E.g., 08/12/2020
E.g., 08/12/2020

Migration Information Source - Articles by Term

Articles - Immigrant Integration

In the United States, the academic success of children of Chinese and Korean immigrants usually is attributed to either their culture or the U.S. immigration system, which favors skilled migrants. Min Zhou and Susan S. Kim of the University of California, Los Angeles compare the after-school institutions in these communities to explain the effect of ethnicity on educational outcomes.

There is an ongoing debate over the children born to Europe's guest workers of the 1960s and 1970s: Can they move up the educational ladder, or will they form a new underclass in Europe's largest cities? Maurice Crul of the University of Amsterdam compares outcomes for second-generation Turkish children across five countries.

Nebraska's foreign-born population grew faster than that of any other Midwestern state between 1990 and 2000. Lourdes Gouveia and Mary Ann Powell of the University of Nebraska at Omaha shed light on the second generation's progress in the country's heartland.

The second generation in New York City largely comes from non-European ethnic origins. Philip Kasinitz, Mary C. Waters, John Mollenkopf, and Jennifer Holdaway look at how growing up in a “majority minority” city has affected their experiences in school and on the job, how they feel about their progress, and where they think they fit within American society.

A decade-long panel survey conducted in San Diego, California, and Miami/Ft. Lauderdale, Florida, reveals different outcomes among members of the second generation in education, employment, acculturation, incarceration, and family formation. Rubén G. Rumbaut of the University of California, Irvine and Alejandro Portes of Princeton University provide an overview of the latest results.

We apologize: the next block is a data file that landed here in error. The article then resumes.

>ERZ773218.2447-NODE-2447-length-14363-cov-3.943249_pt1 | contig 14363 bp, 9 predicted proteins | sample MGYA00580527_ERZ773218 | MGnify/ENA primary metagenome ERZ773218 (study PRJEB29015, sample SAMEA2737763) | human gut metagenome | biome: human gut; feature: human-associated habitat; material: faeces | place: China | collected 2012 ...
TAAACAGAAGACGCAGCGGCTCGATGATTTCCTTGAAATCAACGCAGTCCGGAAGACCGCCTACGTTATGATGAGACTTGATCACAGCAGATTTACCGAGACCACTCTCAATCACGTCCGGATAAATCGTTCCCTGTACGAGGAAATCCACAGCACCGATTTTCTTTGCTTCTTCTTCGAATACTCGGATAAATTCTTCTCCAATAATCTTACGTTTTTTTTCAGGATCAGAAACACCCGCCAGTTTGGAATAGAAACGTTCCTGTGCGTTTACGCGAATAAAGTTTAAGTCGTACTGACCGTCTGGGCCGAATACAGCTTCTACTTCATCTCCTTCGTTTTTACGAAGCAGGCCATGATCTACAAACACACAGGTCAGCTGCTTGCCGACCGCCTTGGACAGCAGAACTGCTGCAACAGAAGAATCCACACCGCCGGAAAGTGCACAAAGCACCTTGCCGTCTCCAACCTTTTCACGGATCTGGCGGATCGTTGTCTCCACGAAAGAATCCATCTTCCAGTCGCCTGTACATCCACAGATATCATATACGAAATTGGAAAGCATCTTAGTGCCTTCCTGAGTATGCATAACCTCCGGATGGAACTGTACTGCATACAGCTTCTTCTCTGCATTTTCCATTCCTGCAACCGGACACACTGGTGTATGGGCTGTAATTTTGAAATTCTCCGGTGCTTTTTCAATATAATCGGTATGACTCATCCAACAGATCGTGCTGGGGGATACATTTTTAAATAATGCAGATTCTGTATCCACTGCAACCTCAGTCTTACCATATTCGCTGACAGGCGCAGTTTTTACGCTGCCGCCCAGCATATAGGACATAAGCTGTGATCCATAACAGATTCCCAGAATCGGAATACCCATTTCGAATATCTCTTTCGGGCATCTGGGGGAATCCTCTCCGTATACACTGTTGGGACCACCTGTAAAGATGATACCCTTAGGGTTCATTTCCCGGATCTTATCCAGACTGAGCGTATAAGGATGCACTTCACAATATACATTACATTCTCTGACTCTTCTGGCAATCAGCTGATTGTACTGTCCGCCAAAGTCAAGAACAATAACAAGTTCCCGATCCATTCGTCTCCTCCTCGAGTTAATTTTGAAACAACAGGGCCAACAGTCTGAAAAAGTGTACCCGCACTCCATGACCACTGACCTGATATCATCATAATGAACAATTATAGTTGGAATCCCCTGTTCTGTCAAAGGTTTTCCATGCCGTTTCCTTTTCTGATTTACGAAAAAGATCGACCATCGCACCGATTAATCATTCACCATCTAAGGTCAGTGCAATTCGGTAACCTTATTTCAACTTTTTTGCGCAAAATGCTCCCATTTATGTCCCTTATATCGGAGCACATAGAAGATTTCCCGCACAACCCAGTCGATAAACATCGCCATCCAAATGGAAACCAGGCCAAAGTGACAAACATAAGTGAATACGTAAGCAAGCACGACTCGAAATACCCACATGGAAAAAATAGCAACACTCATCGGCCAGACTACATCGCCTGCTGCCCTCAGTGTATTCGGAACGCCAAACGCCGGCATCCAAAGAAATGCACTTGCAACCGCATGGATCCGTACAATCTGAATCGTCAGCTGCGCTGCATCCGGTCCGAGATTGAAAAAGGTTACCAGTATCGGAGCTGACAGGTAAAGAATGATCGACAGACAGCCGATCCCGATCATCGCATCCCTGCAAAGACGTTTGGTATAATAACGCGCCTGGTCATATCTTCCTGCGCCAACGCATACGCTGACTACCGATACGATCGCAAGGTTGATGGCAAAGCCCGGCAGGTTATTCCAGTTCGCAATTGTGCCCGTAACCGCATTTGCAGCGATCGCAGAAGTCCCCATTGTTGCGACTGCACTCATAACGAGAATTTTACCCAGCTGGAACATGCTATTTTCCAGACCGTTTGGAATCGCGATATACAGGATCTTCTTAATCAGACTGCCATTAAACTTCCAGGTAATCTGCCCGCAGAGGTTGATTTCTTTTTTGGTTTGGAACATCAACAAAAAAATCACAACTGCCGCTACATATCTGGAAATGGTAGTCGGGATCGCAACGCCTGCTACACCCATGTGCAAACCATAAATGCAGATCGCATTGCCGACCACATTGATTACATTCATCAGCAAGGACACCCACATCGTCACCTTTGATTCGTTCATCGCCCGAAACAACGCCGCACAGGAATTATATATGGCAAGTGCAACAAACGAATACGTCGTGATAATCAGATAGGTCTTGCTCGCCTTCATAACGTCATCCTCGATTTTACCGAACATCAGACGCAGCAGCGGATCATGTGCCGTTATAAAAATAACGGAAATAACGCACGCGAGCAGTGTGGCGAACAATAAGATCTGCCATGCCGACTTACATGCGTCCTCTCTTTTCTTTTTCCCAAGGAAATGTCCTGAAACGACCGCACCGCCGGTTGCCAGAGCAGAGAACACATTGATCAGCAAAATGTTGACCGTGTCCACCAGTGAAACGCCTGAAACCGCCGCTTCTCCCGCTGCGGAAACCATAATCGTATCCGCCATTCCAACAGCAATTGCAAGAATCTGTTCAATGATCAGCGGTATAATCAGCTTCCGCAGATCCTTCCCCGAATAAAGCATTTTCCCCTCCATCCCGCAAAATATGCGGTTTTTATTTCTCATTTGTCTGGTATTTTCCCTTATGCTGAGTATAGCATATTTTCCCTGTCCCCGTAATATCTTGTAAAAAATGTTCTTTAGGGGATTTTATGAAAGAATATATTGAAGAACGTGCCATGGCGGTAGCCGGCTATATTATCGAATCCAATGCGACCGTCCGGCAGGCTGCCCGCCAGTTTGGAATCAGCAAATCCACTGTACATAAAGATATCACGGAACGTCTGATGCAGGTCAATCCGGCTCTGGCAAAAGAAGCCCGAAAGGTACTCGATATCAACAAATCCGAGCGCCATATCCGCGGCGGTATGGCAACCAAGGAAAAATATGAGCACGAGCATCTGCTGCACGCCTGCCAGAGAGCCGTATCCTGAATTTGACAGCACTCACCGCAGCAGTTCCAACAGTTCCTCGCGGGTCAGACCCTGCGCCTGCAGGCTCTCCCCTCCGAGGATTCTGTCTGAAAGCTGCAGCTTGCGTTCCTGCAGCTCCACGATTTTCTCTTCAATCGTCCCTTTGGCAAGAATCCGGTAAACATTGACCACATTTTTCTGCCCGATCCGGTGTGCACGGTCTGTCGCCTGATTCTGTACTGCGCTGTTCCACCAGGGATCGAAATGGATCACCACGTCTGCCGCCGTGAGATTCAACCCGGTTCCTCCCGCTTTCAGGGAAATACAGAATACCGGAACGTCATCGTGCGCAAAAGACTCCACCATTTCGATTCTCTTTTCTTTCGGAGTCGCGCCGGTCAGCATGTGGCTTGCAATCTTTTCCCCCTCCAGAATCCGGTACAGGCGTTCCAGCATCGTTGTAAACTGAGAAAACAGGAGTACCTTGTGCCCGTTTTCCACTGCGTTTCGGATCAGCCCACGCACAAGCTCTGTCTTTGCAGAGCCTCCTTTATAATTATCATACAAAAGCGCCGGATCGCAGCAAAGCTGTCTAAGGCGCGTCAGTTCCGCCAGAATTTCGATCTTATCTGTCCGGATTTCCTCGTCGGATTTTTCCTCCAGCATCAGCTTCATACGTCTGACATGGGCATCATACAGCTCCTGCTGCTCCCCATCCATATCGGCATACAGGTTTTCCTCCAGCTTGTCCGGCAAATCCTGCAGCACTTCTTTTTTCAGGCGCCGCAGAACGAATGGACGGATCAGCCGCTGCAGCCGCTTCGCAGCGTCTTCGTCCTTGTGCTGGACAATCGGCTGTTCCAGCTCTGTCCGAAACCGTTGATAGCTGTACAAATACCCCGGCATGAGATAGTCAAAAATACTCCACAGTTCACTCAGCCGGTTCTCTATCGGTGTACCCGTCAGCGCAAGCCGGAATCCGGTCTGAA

Leighton Ku of the Center on Budget and Policy Priorities explores the key issues and research concerning immigrants' access to private health insurance, public health insurance, and to health care in general.

In seeking to explain why some second-generation children in the United States have higher levels of educational attainment than others, most arguments center on either cultural values or structural differences, such as class background and access to quality schools. Cynthia Feliciano of the University of California, Irvine shows that parents' status, relative to nonmigrants from their home country, is a factor.

At its most basic, citizenship refers to membership conferred by a state. Greta Gilbertson of Fordham University outlines the many citizenship models and looks at the recent growth of multiple, supranational, and quasi-citizenship.

Richard Alba of the Mumford Center for Comparative Urban and Regional Research at SUNY Albany examines English-language usage among the second and third generations.

Ron Hayduk and Michele Wucker, directors of the Immigrant Voting Project, outline the history of non-citizen voting rights in the U.S. and the arguments on both sides of the issue.

Jeffrey S. Passel of the Urban Institute examines how demographics, politics, and geography affect the political impact of Latinos and Asians.

Karen Jacobsen of Tufts University examines local integration as an alternative to "warehousing" refugees in camps.

MPI Co-Director Demetri G. Papademetriou maps out the policy issues involved in balancing the interests of immigrants with those of the host society during the process of integration.
The EU can use several unique levers to promote integration policy, according to Sarah Spencer of the Institute for Public Policy Research.
As Australia marks 25 years of multiculturalism in public policy, the country's courts are ruling on cases with serious implications for immigrant integration, according to Christine Inglis.
Rinus Penninx of the University of Amsterdam maps out the key elements of integration, the process by which immigrants become accepted into society.
Sylvia Zappi outlines a new government action plan for integrating immigrants that reasserts France's previously abandoned assimilationist policy.

MPI Policy Analyst Brian Ray takes an in-depth look at the importance of cities in the process of immigrant integration.

Census figures show that Australia began the new millennium with a larger and more diverse population.
What does integration mean in a dynamic and culturally diverse socio-political context? MPI Policy Analyst Brian Ray examines the difficulties that lie ahead for policy makers.

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